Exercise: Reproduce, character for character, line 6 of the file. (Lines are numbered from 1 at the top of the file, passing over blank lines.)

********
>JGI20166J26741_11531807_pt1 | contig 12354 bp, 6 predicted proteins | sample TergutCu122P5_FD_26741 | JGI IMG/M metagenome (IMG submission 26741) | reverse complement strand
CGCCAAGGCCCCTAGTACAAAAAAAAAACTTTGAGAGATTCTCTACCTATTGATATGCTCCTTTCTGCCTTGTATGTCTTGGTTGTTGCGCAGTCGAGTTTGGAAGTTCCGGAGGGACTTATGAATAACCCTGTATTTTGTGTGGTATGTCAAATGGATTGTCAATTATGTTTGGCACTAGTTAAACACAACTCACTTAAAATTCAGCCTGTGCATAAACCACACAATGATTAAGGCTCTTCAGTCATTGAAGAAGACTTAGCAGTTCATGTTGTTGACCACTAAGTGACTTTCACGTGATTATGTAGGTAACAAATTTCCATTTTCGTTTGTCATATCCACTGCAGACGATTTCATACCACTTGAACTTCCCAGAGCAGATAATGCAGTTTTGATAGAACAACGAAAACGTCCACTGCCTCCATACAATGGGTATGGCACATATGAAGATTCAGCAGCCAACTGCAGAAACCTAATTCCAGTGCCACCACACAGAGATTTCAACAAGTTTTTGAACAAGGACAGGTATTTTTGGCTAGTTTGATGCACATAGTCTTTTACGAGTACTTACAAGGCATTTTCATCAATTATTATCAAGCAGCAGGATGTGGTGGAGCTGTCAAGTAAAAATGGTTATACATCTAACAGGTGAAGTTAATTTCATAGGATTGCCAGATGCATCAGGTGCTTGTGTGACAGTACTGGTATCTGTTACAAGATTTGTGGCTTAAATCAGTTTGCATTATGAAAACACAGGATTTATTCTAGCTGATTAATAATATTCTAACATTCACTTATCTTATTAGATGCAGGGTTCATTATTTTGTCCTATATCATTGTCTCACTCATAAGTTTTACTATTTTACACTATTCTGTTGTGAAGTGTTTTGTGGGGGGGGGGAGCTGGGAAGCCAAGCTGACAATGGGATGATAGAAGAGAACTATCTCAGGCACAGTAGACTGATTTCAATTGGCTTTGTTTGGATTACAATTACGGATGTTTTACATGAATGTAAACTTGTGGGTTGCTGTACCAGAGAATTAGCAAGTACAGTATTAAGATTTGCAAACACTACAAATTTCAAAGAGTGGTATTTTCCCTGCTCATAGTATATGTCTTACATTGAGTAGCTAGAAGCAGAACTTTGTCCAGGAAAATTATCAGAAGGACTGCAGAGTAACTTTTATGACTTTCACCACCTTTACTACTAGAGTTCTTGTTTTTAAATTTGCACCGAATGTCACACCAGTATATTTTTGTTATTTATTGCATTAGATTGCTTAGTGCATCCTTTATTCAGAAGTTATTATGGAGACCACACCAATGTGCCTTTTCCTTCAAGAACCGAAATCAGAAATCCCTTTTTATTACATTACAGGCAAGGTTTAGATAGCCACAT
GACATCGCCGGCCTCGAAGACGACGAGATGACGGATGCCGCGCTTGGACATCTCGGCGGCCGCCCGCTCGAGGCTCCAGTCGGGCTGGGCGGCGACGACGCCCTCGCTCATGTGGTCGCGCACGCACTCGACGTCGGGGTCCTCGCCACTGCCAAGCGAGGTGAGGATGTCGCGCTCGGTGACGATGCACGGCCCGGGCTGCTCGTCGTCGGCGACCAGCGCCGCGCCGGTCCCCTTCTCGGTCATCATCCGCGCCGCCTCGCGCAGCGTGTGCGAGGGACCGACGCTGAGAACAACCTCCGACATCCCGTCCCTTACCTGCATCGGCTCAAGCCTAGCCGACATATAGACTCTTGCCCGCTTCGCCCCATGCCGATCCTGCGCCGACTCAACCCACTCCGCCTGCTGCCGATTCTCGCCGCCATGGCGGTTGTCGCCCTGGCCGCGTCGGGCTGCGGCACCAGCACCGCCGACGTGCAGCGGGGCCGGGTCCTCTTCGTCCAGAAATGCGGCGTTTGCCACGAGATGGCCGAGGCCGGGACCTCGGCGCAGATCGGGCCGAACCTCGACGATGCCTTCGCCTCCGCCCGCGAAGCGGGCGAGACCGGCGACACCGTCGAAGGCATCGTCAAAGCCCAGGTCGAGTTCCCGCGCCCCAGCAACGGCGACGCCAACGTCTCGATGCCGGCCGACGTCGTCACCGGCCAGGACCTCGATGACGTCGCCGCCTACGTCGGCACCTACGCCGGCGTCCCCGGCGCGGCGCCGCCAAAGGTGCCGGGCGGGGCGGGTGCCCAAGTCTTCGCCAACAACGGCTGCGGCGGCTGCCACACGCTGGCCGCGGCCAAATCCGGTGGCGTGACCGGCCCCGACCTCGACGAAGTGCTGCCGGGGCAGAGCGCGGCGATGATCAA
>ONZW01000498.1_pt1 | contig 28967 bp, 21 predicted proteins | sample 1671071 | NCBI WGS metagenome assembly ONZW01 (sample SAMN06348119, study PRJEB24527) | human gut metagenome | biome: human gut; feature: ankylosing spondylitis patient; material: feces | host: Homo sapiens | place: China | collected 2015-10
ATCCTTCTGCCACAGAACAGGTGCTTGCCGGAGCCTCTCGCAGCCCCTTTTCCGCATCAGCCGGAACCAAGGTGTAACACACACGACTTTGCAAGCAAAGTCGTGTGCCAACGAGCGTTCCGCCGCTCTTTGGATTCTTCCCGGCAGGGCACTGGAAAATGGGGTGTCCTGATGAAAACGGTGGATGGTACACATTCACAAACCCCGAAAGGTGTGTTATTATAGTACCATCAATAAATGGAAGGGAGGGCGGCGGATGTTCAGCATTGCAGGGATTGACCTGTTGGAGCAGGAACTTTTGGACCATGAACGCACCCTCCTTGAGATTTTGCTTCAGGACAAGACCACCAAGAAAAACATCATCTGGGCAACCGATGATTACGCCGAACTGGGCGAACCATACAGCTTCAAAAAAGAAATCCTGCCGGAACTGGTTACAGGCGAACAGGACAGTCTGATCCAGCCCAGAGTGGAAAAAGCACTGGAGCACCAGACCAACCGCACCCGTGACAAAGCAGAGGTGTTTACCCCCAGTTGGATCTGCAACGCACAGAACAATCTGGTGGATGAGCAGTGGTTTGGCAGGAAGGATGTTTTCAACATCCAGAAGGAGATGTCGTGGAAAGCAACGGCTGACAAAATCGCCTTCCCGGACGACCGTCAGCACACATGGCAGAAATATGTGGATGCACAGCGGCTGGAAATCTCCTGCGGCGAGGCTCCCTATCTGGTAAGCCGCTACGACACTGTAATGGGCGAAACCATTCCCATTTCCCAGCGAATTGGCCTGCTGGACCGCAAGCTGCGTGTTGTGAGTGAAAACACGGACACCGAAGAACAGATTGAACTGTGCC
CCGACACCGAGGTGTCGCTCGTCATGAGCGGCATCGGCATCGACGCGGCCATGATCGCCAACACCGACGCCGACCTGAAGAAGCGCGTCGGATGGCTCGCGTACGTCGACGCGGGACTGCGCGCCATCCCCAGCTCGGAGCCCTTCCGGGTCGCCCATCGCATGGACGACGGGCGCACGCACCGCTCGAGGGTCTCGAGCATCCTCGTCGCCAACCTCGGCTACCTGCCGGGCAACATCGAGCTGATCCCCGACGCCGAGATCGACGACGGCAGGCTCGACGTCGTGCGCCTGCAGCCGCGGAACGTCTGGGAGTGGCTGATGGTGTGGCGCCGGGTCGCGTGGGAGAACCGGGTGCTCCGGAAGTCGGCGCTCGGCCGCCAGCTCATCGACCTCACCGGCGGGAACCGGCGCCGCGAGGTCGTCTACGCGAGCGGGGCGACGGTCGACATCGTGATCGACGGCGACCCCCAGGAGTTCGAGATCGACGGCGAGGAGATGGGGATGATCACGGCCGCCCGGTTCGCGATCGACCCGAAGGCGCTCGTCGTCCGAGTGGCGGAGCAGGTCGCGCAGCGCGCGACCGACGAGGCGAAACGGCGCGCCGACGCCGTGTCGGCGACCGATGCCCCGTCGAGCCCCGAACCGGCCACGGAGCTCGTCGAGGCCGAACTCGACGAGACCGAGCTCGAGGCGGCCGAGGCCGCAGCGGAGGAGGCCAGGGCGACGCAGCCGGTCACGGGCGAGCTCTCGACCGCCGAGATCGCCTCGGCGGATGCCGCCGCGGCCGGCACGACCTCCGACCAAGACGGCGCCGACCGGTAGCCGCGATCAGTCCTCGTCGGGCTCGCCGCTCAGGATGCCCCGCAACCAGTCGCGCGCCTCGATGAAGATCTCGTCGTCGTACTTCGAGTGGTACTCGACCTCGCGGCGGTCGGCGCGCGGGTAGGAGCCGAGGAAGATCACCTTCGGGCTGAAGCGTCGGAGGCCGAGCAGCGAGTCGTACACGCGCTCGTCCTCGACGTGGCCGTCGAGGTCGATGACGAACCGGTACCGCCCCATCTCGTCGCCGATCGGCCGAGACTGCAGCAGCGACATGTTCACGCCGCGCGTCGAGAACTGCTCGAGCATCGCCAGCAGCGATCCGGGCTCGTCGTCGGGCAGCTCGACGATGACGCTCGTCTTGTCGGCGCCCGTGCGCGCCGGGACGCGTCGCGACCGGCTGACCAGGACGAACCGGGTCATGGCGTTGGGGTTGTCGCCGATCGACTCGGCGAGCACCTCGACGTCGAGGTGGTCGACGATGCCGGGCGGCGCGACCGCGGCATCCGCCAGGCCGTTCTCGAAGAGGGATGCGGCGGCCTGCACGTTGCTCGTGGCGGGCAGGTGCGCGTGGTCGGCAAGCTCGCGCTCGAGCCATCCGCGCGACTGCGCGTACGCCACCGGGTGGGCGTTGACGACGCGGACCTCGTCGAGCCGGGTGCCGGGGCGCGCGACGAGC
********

CCGACACCGAGGTGTCGCTCGTCATGAGCGGCATCGGCATCGACGCGGCCATGATCGCCAACACCGACGCCGACCTGAAGAAGCGCGTCGGATGGCTCGCGTACGTCGACGCGGGACTGCGCGCCATCCCCAGCTCGGAGCCCTTCCGGGTCGCCCATCGCATGGACGACGGGCGCACGCACCGCTCGAGGGTCTCGAGCATCCTCGTCGCCAACCTCGGCTACCTGCCGGGCAACATCGAGCTGATCCCCGACGCCGAGATCGACGACGGCAGGCTCGACGTCGTGCGCCTGCAGCCGCGGAACGTCTGGGAGTGGCTGATGGTGTGGCGCCGGGTCGCGTGGGAGAACCGGGTGCTCCGGAAGTCGGCGCTCGGCCGCCAGCTCATCGACCTCACCGGCGGGAACCGGCGCCGCGAGGTCGTCTACGCGAGCGGGGCGACGGTCGACATCGTGATCGACGGCGACCCCCAGGAGTTCGAGATCGACGGCGAGGAGATGGGGATGATCACGGCCGCCCGGTTCGCGATCGACCCGAAGGCGCTCGTCGTCCGAGTGGCGGAGCAGGTCGCGCAGCGCGCGACCGACGAGGCGAAACGGCGCGCCGACGCCGTGTCGGCGACCGATGCCCCGTCGAGCCCCGAACCGGCCACGGAGCTCGTCGAGGCCGAACTCGACGAGACCGAGCTCGAGGCGGCCGAGGCCGCAGCGGAGGAGGCCAGGGCGACGCAGCCGGTCACGGGCGAGCTCTCGACCGCCGAGATCGCCTCGGCGGATGCCGCCGCGGCCGGCACGACCTCCGACCAAGACGGCGCCGACCGGTAGCCGCGATCAGTCCTCGTCGGGCTCGCCGCTCAGGATGCCCCGCAACCAGTCGCGCGCCTCGATGAAGATCTCGTCGTCGTACTTCGAGTGGTACTCGACCTCGCGGCGGTCGGCGCGCGGGTAGGAGCCGAGGAAGATCACCTTCGGGCTGAAGCGTCGGAGGCCGAGCAGCGAGTCGTACACGCGCTCGTCCTCGACGTGGCCGTCGAGGTCGATGACGAACCGGTACCGCCCCATCTCGTCGCCGATCGGCCGAGACTGCAGCAGCGACATGTTCACGCCGCGCGTCGAGAACTGCTCGAGCATCGCCAGCAGCGATCCGGGCTCGTCGTCGGGCAGCTCGACGATGACGCTCGTCTTGTCGGCGCCCGTGCGCGCCGGGACGCGTCGCGACCGGCTGACCAGGACGAACCGGGTCATGGCGTTGGGGTTGTCGCCGATCGACTCGGCGAGCACCTCGACGTCGAGGTGGTCGACGATGCCGGGCGGCGCGACCGCGGCATCCGCCAGGCCGTTCTCGAAGAGGGATGCGGCGGCCTGCACGTTGCTCGTGGCGGGCAGGTGCGCGTGGTCGGCAAGCTCGCGCTCGAGCCATCCGCGCGACTGCGCGTACGCCACCGGGTGGGCGTTGACGACGCGGACCTCGTCGAGCCGGGTGCCGGGGCGCGCGACGAGC